Gun Show Nation

Gun Culture and American Democracy

A stunning new exposé of the roots of American gun culture

“Tenaciously expos[es] the role guns play for many Americans in their national and political identity.” —Publishers Weekly

On progressive websites and in newspaper columns Gun Show Nation has become part of a lively debate on guns and democracy in America. “Burbick gets it,” Buzzflash says, “she cuts through to the heart of the psychology of guns.”

Cultural historian, critic, and gun owner Joan Burbick examines the lethal politics of gun ownership, answering that perennial question about America culture: Why are Americans so obsessed with guns? Looking at the nation from the floor of a gun show, Burbick uncovers a powerful conservative ideology that attempts to place gun ownership at the center of our democracy. “Careful in her conclusions, lively in her writing” (Booklist), her analysis takes us from the history of the NRA, through the gun lobby’s engagement with domestic politics that reached its high-water mark during the Reagan era, to the movement’s contemporary hostility to the United Nations.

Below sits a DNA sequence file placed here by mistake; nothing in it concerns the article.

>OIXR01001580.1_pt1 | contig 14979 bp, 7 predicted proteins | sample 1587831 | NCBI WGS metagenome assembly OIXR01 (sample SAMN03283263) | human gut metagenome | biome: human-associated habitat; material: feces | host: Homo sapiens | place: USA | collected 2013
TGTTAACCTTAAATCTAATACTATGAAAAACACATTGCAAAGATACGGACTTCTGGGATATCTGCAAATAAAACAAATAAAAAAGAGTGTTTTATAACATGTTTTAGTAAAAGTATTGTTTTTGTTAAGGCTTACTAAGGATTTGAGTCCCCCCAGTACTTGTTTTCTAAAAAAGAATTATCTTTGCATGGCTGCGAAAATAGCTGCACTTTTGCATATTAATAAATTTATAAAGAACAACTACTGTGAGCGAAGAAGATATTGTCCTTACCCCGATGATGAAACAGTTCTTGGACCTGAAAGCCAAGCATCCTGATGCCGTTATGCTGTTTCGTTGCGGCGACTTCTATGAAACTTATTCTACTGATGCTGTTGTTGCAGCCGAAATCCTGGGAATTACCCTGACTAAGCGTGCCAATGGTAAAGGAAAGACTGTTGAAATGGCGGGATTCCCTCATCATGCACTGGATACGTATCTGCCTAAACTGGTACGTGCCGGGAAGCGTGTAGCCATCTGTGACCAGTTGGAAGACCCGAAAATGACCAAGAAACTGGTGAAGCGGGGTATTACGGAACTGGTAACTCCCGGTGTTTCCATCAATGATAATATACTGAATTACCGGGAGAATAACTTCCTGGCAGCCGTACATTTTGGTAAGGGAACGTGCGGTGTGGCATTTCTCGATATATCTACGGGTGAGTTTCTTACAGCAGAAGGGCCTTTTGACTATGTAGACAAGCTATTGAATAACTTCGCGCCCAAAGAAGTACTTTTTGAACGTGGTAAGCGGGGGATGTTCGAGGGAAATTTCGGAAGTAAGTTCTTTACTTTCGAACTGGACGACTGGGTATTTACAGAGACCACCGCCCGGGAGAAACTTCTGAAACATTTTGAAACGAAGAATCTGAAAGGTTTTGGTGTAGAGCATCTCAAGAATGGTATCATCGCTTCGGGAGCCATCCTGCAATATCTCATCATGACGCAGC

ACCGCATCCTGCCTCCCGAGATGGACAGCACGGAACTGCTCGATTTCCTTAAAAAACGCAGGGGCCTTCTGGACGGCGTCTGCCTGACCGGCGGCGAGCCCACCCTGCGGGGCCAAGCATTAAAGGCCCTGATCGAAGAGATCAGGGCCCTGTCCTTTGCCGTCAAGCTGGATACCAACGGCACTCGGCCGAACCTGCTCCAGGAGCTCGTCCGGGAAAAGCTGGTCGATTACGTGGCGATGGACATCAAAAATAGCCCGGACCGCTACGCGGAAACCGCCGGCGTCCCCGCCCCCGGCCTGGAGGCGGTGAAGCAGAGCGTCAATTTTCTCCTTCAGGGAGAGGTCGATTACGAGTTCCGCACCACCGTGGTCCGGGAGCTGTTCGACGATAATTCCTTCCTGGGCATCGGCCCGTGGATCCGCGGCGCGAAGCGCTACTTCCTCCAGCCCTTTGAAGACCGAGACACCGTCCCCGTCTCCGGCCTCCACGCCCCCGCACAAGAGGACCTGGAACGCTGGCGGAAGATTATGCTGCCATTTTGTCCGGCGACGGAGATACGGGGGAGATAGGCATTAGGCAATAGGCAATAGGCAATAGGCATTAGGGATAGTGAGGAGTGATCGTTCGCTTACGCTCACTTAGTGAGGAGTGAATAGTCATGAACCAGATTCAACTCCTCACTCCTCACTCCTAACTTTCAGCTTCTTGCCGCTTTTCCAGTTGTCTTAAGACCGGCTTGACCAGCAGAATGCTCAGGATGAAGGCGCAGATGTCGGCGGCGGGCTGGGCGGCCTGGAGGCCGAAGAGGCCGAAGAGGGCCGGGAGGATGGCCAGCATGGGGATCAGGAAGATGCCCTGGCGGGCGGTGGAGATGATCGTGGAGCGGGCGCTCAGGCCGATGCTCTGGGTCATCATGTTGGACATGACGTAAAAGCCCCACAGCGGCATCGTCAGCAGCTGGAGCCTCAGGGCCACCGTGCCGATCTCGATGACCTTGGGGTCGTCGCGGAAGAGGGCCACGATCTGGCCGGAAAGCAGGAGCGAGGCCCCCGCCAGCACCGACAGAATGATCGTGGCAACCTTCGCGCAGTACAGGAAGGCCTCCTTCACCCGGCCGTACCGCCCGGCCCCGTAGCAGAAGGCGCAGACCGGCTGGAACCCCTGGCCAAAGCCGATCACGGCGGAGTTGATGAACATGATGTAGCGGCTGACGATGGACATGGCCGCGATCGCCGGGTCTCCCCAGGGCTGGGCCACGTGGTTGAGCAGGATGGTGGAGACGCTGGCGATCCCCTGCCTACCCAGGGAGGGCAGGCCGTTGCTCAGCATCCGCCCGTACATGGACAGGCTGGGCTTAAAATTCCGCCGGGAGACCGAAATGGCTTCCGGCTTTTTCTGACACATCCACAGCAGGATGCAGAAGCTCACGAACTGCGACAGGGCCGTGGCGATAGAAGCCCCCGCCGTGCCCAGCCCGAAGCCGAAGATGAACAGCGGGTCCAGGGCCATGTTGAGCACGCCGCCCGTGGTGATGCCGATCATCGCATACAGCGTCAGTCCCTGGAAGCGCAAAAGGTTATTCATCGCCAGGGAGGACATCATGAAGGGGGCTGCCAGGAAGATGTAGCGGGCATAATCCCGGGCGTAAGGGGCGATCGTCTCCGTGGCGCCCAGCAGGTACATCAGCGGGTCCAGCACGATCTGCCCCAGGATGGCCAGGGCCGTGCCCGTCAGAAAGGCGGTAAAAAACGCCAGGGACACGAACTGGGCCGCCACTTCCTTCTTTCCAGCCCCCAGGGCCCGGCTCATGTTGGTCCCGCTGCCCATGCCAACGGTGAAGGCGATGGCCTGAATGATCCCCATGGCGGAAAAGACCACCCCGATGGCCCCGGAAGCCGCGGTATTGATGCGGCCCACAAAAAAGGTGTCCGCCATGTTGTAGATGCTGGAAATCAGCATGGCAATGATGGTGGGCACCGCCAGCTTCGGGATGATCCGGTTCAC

The most thorough account yet of the beliefs that millions of ordinary Americans hold about guns, Gun Show Nation delves into the political machinations that have shaped the gun debate in America and draws fascinating conclusions about gun culture and national identity.

Praise

“A moral, wise, witty, and, dare I say it, disarming book . . . a must-read for anybody who wants to learn more about the dangerous link between nationalism and violence.”
—Sherman Alexie, author of Indian Killer
“A brilliant and insightful reading of America’s gun culture. Rooted in the history of social violence, [it] illuminates the conflict between ‘gun rights’ and civil rights in American democracy.”
—Richard Slotkin, author of Gunfighter Nation
Gun Show Nation provides an indispensable ethnographic guide to America’s obsession with guns. Anyone interested in understanding the future of gun control and the remarkable resiliency of gun rights in American culture will need to grapple with Burbick’s richly nuanced study of gun shows.”
—Saul Cornell, author of A Well-Regulated Militia